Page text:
Curve-billed Scythebill Campylorhamphus procurvoides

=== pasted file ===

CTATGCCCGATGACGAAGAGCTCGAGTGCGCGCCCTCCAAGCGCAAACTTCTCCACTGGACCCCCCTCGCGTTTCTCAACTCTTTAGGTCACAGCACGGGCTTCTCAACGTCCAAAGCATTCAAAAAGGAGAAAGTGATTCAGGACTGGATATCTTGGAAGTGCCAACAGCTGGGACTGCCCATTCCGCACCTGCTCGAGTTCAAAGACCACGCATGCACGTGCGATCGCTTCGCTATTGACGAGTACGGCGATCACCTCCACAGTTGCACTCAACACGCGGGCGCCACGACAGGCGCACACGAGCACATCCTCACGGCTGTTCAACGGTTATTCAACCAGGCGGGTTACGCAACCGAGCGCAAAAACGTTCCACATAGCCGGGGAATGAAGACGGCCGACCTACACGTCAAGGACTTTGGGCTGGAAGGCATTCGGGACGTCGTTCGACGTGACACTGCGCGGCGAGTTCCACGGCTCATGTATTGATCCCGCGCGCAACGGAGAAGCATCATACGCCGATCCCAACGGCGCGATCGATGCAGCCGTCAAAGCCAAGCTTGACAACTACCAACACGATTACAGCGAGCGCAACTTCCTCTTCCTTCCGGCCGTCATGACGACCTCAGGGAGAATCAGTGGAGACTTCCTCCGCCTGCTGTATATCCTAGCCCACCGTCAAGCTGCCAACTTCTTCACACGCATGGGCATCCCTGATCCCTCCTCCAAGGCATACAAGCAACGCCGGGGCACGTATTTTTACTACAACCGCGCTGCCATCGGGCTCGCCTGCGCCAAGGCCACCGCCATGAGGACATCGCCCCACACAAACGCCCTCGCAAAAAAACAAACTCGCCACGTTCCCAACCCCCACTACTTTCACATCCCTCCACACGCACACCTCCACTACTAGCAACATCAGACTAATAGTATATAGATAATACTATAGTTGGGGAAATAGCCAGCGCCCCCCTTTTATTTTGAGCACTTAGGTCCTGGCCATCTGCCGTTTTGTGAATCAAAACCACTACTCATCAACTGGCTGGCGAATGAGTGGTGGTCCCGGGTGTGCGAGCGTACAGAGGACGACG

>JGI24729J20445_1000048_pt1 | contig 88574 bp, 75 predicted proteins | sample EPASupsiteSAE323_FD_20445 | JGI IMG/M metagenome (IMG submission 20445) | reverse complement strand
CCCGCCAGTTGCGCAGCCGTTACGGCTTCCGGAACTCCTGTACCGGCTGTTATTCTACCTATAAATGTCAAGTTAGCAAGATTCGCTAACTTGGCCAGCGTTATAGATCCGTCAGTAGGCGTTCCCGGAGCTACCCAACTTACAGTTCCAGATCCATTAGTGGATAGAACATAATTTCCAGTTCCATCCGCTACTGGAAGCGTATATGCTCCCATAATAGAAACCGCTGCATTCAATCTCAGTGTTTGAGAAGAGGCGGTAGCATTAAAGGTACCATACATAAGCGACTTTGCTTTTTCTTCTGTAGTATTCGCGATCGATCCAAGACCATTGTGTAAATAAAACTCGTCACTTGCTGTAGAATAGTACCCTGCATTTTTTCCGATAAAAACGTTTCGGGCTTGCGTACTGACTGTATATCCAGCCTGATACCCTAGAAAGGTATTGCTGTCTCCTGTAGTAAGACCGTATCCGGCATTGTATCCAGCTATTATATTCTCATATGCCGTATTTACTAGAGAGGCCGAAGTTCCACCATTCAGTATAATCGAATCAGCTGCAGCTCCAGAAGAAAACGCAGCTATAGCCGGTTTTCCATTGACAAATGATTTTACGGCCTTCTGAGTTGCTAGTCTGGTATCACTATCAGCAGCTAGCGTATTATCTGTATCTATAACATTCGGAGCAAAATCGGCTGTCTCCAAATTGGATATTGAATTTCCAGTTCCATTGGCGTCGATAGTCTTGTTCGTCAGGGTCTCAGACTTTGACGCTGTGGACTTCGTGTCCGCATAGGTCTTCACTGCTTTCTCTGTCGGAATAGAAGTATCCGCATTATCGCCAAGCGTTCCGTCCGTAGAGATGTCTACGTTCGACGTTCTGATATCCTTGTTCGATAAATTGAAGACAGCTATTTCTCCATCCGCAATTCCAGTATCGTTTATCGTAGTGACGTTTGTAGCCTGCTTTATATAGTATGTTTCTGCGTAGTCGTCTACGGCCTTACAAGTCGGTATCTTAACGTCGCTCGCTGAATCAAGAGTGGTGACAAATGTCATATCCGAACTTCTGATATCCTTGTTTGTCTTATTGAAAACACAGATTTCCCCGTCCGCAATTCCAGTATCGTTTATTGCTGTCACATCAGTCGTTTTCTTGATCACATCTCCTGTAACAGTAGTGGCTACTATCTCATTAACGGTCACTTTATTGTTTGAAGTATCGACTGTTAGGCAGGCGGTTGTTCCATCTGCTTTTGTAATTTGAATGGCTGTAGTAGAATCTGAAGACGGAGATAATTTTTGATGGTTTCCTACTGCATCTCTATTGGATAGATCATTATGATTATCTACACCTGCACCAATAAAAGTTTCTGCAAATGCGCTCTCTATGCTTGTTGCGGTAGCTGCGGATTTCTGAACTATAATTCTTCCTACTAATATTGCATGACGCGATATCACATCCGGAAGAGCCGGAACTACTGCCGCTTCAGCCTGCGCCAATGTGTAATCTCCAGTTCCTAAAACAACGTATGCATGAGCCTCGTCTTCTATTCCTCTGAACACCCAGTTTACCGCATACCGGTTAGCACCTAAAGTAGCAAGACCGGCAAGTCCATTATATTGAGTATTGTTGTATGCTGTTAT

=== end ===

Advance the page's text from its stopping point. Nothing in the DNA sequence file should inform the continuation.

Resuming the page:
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A brown, tree-climbing bird with a strongly curved bill. Appears small-headed; plumage is mostly rufous-brown with heavy white streaking on head, neck, and back. Found in tall rainforest, where it is uncommon and locally distributed; often occurs in areas with extensive bamboo thickets. Generally shy and rather difficult to observe. Forages at middle and upper levels, using extraordinary bill to probe into deep bark crevices, bromeliads, and broken bamboo stems. Regularly follows mixed-species flocks. Song is regionally variable; in most of range it is a strident, rubbery trill, often preceded by one or two longer notes to form an accelerating series on one pitch. Curved bill should immediately distinguish this species from other woodcreepers in range. In western and central Amazonia, may overlap with Red-billed Scythebill, from which it may not be safely separable unless singing (song of Red-billed does not increase in pitch).



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